Palestinian chicken wraps
April 8, 2010 • Category: Mezze/Appetizers
A faster and easier version of the famous Palestinian dish called musakhan (meaning : to be heated in Arabic). Two essential features of this dish: sumac, and lots of it; caramelized onions, lots of them; chicken is presented encased in a thin Arabic bread, all juicy inside and piping hot from the oven.
If you are not up to the challenge of baking the extra-thin, lavash-style bread needed for this dish, you can use flour tortillas or thin pita bread or as I did, frozen Turkish thin bread dough. It comes pre-cut in triangles and can be found in the freezer section at the middle-eastern grocer.
This dish, while simple, really showcases the tangy and delicate flavor of sumac and caramelized onions; toasted pine nuts are often sprinkled on top and it can be served with a yogurt and cucumber salad.
What is sumac? It is a spice derived from a bush with red berries; it grows in North America and in other parts of the world. Native Americans used to smoke it! In the middle-east, it is used to flavor foods; it has a lemony taste and a reddish color.
- 1 pound of chicken thighs, deboned (or debone them yourself)
- 1 1/2 pounds of red or yellow onions, sliced in rings
- dash of sugar, salt and white pepper, allspice and cinnamon
- 2 tablespoons of sumac, plus one more for the onions
- 1 scant cup of chicken broth
- 12 small flour tortillas or Turkish pastry leaves or 6 pita breads, split in half
- 1/4 cup of pine nuts, toasted or fried in a dab of butter or oil till golden
- olive oil, as needed
- Cut the chicken thighs in small even-sized bits. Sprinkle salt, pepper, cinnamon, allspice and the sumac on the chicken.
- Slice the onions and fry in some olive oil till caramelized, adding a dash of sugar to help the process.
- Remove the onions and set aside, add more oil and fry the chicken for 10 minutes, stirring every so often; add some chicken broth and cook for a few more minutes.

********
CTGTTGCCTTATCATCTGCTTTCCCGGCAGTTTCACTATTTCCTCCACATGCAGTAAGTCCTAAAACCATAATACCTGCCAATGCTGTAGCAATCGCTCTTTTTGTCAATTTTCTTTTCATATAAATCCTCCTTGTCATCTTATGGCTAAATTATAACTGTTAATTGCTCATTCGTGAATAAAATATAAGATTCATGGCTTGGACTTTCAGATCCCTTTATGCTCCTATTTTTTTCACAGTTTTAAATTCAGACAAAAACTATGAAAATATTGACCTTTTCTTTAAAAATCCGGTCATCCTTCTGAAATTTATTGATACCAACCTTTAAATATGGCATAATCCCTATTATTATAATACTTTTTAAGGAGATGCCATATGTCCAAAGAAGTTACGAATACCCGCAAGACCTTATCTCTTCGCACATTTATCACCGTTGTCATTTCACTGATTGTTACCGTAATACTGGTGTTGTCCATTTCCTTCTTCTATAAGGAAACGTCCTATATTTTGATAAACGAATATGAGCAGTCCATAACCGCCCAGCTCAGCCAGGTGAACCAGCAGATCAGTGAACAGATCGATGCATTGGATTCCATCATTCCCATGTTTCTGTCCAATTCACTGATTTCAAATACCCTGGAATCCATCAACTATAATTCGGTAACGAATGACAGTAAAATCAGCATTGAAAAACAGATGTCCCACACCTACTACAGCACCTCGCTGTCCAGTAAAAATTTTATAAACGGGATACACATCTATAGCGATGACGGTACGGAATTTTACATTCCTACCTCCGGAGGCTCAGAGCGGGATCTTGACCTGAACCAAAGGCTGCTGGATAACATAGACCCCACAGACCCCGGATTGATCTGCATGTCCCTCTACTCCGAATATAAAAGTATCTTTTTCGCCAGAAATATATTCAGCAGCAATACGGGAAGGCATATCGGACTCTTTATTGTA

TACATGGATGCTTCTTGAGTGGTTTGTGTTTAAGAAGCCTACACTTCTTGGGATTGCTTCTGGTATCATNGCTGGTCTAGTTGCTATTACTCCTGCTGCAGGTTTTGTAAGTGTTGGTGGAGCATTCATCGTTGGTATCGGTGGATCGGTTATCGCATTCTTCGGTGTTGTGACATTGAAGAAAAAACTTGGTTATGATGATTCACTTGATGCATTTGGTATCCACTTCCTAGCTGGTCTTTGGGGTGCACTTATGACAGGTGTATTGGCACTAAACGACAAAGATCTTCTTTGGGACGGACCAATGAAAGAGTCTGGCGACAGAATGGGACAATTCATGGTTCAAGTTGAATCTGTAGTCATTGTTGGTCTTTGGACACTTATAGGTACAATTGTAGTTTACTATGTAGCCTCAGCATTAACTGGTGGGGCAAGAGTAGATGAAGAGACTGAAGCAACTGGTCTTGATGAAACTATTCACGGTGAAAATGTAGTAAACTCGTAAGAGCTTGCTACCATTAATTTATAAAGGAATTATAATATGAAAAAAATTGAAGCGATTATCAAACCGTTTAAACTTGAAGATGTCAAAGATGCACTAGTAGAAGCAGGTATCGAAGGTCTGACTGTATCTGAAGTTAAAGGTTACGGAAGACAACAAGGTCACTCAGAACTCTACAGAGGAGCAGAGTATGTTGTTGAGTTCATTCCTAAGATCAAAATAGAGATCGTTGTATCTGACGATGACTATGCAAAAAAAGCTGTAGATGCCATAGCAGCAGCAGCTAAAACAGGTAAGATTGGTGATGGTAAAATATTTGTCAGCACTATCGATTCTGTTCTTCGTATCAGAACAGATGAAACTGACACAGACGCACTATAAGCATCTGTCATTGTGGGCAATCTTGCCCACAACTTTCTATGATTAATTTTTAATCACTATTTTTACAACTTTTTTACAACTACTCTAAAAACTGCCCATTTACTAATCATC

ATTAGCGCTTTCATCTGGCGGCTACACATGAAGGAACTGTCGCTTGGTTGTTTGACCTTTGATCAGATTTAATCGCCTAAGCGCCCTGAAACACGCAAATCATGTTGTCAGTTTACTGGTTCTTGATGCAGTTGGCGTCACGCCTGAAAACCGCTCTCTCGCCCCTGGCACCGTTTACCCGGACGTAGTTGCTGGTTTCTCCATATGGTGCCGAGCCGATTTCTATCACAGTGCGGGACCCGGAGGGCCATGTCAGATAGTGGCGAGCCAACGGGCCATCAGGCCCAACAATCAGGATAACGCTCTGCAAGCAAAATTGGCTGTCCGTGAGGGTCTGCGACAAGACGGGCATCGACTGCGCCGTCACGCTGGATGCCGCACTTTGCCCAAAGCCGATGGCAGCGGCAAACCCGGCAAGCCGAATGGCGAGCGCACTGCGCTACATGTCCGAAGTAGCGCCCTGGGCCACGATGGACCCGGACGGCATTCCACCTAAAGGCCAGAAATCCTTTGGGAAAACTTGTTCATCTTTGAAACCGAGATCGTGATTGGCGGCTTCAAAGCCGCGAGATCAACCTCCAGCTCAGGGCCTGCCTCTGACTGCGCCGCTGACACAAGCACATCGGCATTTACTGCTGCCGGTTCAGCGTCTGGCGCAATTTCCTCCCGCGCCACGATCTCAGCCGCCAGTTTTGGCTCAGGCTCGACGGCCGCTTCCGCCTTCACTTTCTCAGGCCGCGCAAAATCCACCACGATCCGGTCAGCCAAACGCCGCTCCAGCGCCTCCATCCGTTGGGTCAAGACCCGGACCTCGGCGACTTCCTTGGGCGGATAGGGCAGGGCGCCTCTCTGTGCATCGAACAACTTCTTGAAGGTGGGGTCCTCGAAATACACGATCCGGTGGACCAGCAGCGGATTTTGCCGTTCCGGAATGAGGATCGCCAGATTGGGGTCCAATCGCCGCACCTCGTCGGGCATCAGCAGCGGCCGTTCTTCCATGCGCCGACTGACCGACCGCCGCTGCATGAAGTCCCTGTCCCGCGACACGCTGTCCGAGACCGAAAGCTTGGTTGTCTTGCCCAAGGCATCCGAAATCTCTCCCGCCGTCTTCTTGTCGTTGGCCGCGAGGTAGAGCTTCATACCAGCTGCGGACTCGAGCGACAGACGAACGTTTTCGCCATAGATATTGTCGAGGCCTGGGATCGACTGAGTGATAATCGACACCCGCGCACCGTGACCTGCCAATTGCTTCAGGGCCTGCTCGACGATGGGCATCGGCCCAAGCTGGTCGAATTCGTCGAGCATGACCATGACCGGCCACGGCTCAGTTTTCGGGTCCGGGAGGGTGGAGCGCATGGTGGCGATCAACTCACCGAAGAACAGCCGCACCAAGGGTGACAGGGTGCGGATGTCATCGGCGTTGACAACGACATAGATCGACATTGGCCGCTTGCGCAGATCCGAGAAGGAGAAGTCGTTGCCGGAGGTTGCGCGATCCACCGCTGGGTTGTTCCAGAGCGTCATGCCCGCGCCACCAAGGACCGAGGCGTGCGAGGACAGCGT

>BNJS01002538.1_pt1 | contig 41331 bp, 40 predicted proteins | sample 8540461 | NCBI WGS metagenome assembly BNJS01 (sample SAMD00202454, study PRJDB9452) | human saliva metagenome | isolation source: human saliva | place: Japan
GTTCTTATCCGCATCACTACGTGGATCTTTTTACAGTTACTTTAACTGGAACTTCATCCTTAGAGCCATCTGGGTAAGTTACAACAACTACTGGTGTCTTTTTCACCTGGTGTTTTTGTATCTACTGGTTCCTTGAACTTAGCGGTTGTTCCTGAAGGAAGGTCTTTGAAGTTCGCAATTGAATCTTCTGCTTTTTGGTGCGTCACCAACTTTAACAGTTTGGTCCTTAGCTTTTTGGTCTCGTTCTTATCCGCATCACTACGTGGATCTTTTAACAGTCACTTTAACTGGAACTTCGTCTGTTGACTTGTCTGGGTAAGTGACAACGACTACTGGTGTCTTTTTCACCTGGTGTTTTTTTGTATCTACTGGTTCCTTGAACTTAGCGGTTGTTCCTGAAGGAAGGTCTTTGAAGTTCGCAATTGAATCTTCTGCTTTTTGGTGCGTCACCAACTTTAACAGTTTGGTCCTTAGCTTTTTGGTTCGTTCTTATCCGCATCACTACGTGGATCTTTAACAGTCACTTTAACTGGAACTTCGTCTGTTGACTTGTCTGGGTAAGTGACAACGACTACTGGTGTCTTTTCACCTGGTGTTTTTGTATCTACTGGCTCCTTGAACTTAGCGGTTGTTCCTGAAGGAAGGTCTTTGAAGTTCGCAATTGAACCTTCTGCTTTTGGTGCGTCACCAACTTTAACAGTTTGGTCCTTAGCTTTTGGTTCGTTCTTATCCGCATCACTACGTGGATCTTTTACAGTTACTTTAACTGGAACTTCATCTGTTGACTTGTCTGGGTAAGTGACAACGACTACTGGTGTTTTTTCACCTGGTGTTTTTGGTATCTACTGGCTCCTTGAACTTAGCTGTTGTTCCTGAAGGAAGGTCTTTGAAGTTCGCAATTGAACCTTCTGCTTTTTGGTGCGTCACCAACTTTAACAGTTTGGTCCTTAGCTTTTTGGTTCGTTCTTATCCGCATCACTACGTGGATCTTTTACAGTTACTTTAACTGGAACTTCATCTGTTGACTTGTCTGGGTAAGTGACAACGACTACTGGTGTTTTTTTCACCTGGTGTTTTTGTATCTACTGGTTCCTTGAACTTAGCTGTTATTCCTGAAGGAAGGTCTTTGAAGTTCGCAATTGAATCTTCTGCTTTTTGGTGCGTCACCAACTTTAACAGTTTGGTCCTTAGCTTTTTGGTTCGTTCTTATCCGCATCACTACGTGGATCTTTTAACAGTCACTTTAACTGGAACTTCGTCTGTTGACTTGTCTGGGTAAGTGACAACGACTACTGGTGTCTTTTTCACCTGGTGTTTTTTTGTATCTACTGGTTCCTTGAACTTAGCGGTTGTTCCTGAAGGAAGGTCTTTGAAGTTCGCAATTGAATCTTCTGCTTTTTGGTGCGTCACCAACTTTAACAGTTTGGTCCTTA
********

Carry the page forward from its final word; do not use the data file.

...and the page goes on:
- Place a large piece of foil on a cookie sheet. Pour some melted butter and oil in a small bowl and set a brush on the bowl. (or use only olive oil if you want)
- Take one wrap and brush it entirely with butter or oil on one side; flip it to the other side and place a couple of tablespoons of chicken bits, plus some sliced onions, a sprinkle of sumac and a few pine nuts on the lower edge of the wrap; fold it and place in on the cookie sheet; continue until all the chicken is used up.
- Place the cookie sheet in a preheated 350F oven for 15 minutes or longer until the wraps are nicely toasted; halfway through, brush them with some chicken broth to keep them moistened; at the end of cooking the wraps are going to be crisp and browned on the edges; remove from the oven and serve right away with some yogurt salad if desired.
50 Comments • Comments Feed
I would love to try more recipes with sumac and I love how these wraps are baked to a warm, crispy perfection. Sounds delicious!
On April 8, 2010 at 7:59 pm
ts, eatingclub says:
Oh, I think we can actually find a very thin bread (don’t know its origins, though), so we can definitely give this a try!
On April 8, 2010 at 8:02 pm
Cool Lassi(e) says:
Thanks for stopping by. Love this chicken wrap. Very slim and delectable wrap.It certainly looks exotic!
Also love the apricot and milk pudding with spun toffee on the top, one of your recent posts. They are simply fabulous! You are very talented and expressive with food.
On April 8, 2010 at 8:33 pm
love wraps like this always order in Middle Eastern restaurants and one for the road!
On April 8, 2010 at 8:50 pm
Oh I’ve heard of sumac before!!! But I have never tried it, personally. These wraps are seriously making me drool! It almost looks like taquitos, too!
On April 8, 2010 at 9:18 pm
Sook @ My Fabulous Recipes says:
Oh these wraps looks so scrumptious! I have never tried any Palestinian food before but these look so good!
On April 8, 2010 at 10:15 pm